Court rules SA's notice of withdrawal from ICC is unconstitutional

Darren Sullivan
February 23, 2017

South Africa's main opposition party had gone to court, saying the government's notice was illegal because parliament was not consulted.

It said the country should not join "pariah states who have no respect for human rights". While the executive branch has unfettered power to enter into global treaties, in its precedent-setting judgment the court found that it can not withdraw from those same treaties without legislative approval. It takes one year for a withdrawal to take effect after initial notification, according to the terms of the Rome Statute.

Meanwhile, government said it will study the judgment and decide whether or not to appeal.

The ICC, which opened in July 2002 and has 124 member states, is the first legal body with permanent worldwide jurisdiction to prosecute genocide, crimes against humanity, and war crimes.

"South Africa's justice minister shocked the country last October when he announced it would pull out of the International Criminal Court", Peter Granitz reports for NPR from Pretoria.

Under the Rome Statute, signatory countries have a legal obligation to arrest anyone sought by the ICC.

South Africa said it was quitting the ICC because membership conflicted with diplomatic immunity laws.

The court noted that the power to coordinated matters as regards treaties rest on the Executive but must get approval from the parliament before doing so.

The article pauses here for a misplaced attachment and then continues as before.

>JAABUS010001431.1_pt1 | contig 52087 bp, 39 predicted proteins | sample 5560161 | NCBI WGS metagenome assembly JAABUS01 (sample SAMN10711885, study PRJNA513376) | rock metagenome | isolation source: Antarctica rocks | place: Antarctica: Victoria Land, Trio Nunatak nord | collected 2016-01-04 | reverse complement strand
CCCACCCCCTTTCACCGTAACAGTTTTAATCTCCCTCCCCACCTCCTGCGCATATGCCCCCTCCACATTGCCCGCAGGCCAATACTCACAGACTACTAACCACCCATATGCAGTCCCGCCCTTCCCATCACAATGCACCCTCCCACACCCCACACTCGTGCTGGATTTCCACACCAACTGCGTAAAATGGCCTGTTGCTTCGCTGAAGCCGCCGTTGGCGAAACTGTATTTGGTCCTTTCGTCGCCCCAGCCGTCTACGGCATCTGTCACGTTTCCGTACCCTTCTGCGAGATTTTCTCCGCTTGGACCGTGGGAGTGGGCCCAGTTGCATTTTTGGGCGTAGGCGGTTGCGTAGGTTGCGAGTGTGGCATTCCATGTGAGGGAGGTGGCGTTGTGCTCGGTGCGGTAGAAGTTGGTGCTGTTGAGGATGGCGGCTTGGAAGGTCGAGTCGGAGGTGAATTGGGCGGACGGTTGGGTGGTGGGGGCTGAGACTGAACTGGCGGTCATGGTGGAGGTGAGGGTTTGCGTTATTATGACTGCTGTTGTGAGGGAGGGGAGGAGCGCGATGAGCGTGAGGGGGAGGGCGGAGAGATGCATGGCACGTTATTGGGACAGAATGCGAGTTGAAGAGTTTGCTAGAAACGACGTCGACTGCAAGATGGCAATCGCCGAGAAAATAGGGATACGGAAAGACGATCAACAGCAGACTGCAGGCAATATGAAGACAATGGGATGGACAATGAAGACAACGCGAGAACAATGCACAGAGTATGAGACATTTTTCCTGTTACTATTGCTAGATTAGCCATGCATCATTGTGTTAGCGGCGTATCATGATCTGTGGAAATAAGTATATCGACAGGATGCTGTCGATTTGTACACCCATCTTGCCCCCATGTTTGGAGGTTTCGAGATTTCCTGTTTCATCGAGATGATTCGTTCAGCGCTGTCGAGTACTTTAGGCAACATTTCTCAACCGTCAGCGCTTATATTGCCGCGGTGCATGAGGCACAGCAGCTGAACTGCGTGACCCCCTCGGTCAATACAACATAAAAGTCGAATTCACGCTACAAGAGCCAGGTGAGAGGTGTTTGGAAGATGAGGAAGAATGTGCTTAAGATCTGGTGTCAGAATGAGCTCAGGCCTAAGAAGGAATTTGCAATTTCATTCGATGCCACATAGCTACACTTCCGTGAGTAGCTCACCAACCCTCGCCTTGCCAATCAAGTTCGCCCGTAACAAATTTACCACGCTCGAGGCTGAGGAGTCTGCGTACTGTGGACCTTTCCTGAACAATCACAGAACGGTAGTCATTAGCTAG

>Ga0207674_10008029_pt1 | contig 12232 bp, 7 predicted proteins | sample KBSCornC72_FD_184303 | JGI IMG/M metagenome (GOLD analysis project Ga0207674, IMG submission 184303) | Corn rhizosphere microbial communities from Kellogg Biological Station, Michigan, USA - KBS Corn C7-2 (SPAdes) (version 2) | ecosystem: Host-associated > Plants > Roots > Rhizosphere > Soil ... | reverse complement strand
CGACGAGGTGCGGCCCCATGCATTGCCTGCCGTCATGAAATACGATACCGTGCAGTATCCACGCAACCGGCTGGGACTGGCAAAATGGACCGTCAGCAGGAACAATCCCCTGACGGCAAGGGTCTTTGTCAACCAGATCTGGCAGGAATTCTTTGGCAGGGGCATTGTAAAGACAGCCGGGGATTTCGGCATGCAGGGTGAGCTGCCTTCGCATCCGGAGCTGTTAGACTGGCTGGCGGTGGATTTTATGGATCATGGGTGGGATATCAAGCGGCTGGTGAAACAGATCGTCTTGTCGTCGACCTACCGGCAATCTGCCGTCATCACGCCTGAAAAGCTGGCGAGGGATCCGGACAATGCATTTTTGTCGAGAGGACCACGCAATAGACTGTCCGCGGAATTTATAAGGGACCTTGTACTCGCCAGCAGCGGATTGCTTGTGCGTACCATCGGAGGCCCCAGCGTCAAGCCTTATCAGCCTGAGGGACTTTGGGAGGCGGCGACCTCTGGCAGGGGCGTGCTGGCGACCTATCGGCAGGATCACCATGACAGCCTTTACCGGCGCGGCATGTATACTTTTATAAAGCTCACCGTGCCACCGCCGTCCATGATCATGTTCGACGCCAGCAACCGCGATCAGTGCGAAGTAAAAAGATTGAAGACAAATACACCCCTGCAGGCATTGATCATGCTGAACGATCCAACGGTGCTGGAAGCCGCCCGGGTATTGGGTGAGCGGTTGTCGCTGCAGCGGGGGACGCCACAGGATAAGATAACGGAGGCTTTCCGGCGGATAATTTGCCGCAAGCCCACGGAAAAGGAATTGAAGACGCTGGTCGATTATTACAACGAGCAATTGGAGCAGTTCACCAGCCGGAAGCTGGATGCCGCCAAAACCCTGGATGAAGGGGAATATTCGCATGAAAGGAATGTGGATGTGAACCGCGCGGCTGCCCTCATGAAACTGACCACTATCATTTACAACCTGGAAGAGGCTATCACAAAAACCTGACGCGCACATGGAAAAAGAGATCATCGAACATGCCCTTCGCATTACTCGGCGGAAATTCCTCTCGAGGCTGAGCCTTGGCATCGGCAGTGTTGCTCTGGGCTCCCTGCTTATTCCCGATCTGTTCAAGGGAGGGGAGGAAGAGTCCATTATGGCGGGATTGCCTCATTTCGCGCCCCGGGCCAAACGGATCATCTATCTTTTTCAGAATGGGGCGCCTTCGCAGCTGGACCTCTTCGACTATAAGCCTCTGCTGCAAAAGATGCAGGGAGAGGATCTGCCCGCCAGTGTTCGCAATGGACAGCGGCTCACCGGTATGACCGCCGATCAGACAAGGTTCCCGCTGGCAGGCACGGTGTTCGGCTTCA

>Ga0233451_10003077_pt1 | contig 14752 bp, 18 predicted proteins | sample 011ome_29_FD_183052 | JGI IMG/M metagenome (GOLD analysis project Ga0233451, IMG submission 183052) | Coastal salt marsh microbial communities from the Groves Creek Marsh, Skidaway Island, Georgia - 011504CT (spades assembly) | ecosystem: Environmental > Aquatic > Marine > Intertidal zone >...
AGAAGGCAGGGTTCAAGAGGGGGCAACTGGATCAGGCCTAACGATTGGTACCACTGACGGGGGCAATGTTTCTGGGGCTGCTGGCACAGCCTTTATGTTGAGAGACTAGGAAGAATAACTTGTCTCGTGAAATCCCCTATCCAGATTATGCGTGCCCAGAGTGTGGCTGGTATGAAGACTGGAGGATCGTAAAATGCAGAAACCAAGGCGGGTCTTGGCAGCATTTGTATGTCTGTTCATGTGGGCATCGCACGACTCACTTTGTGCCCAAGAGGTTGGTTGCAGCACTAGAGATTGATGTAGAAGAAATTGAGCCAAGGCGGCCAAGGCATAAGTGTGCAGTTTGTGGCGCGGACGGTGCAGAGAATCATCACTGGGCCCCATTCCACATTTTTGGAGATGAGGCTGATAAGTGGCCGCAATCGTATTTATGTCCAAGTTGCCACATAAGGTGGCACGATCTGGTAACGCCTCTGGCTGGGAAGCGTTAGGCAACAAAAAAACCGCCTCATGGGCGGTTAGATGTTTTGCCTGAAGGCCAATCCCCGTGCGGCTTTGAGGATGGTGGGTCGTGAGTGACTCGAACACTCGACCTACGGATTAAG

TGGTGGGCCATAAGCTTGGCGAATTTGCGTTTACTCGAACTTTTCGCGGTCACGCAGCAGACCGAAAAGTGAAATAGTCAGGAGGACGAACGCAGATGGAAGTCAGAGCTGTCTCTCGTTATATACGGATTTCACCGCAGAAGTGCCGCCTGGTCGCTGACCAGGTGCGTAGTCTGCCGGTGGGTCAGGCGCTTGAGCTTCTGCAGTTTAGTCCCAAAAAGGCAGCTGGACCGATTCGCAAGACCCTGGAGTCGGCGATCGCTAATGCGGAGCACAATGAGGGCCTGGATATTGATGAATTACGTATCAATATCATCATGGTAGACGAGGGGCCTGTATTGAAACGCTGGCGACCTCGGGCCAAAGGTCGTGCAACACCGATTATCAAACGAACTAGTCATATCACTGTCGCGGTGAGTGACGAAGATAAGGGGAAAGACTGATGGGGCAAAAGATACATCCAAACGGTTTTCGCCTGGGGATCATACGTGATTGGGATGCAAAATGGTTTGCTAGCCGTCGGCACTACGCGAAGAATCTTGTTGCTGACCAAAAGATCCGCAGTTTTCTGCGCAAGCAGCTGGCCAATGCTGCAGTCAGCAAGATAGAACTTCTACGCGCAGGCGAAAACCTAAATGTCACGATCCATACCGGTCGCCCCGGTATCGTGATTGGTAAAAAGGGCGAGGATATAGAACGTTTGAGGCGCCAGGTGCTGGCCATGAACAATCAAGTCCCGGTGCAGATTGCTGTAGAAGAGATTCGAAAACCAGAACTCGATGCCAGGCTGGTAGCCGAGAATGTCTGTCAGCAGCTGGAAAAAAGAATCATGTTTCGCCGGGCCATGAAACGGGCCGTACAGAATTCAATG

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In its ruling on Wednesday, the judges of the High Court in Pretoria ordered the government to revoke its withdrawal from the global court.

The judgment will compel South African officials, as they move to comply with the court's decision, to reflect and reconsider the withdrawal notice.

Instead, we should recommit our country to the human rights-based foreign policy spearheaded by the late President Nelson Mandela.

South Africa is now out of step with other progressive and democratic African countries who have reaffirmed their commitment to the ICC. In other words, the court said that how the government withdrew from the ICC was unconstitutional, not the act of withdrawing itself.

Pretoria first formally notified the ICC it wanted to withdraw in October, 2016. It was not immediately clear whether the court ruling has stopped the clock on that process.

In March, the Constitutional Court ordered Zuma to repay some of $16 million spent on enhancing his Nkandla home in rural KwaZulu-Natal province.

However, the Democratic Alliance argued the government's intention to leave the ICC directly contradicted South Africa's commitment and legal obligations to global justice and human rights.

In a boost for the ICC, however, Adama Barrow, the new democratically elected president of the Gambia, recently reversed that decision - made by Yahya Jammeh, the west African state's former authoritarian leader.